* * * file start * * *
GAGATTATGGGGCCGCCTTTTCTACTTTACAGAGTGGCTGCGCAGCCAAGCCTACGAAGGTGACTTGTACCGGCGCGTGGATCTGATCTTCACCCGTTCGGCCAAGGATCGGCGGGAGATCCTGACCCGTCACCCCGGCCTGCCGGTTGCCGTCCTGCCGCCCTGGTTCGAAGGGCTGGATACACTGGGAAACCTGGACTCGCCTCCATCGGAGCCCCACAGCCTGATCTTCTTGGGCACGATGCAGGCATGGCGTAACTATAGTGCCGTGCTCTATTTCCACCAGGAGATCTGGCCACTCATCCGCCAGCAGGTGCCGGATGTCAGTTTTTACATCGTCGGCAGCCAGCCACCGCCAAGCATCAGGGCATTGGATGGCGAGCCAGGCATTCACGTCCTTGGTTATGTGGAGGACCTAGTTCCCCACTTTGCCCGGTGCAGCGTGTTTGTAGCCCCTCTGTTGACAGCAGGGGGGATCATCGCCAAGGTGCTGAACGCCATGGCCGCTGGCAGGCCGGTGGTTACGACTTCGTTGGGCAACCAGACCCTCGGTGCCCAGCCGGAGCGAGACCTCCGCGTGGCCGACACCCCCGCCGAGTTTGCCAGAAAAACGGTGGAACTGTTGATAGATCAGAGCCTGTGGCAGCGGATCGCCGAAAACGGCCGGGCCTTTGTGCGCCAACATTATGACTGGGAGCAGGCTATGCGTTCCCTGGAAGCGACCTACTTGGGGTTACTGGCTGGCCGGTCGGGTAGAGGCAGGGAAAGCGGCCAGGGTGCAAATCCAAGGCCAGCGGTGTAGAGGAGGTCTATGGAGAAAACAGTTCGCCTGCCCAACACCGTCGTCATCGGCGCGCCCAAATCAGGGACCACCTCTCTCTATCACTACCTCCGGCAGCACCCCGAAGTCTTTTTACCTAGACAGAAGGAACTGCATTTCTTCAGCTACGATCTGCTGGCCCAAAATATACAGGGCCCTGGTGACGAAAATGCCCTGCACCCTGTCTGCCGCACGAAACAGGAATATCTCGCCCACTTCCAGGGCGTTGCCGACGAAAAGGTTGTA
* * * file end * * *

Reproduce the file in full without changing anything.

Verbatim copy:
GAGATTATGGGGCCGCCTTTTCTACTTTACAGAGTGGCTGCGCAGCCAAGCCTACGAAGGTGACTTGTACCGGCGCGTGGATCTGATCTTCACCCGTTCGGCCAAGGATCGGCGGGAGATCCTGACCCGTCACCCCGGCCTGCCGGTTGCCGTCCTGCCGCCCTGGTTCGAAGGGCTGGATACACTGGGAAACCTGGACTCGCCTCCATCGGAGCCCCACAGCCTGATCTTCTTGGGCACGATGCAGGCATGGCGTAACTATAGTGCCGTGCTCTATTTCCACCAGGAGATCTGGCCACTCATCCGCCAGCAGGTGCCGGATGTCAGTTTTTACATCGTCGGCAGCCAGCCACCGCCAAGCATCAGGGCATTGGATGGCGAGCCAGGCATTCACGTCCTTGGTTATGTGGAGGACCTAGTTCCCCACTTTGCCCGGTGCAGCGTGTTTGTAGCCCCTCTGTTGACAGCAGGGGGGATCATCGCCAAGGTGCTGAACGCCATGGCCGCTGGCAGGCCGGTGGTTACGACTTCGTTGGGCAACCAGACCCTCGGTGCCCAGCCGGAGCGAGACCTCCGCGTGGCCGACACCCCCGCCGAGTTTGCCAGAAAAACGGTGGAACTGTTGATAGATCAGAGCCTGTGGCAGCGGATCGCCGAAAACGGCCGGGCCTTTGTGCGCCAACATTATGACTGGGAGCAGGCTATGCGTTCCCTGGAAGCGACCTACTTGGGGTTACTGGCTGGCCGGTCGGGTAGAGGCAGGGAAAGCGGCCAGGGTGCAAATCCAAGGCCAGCGGTGTAGAGGAGGTCTATGGAGAAAACAGTTCGCCTGCCCAACACCGTCGTCATCGGCGCGCCCAAATCAGGGACCACCTCTCTCTATCACTACCTCCGGCAGCACCCCGAAGTCTTTTTACCTAGACAGAAGGAACTGCATTTCTTCAGCTACGATCTGCTGGCCCAAAATATACAGGGCCCTGGTGACGAAAATGCCCTGCACCCTGTCTGCCGCACGAAACAGGAATATCTCGCCCACTTCCAGGGCGTTGCCGACGAAAAGGTTGTA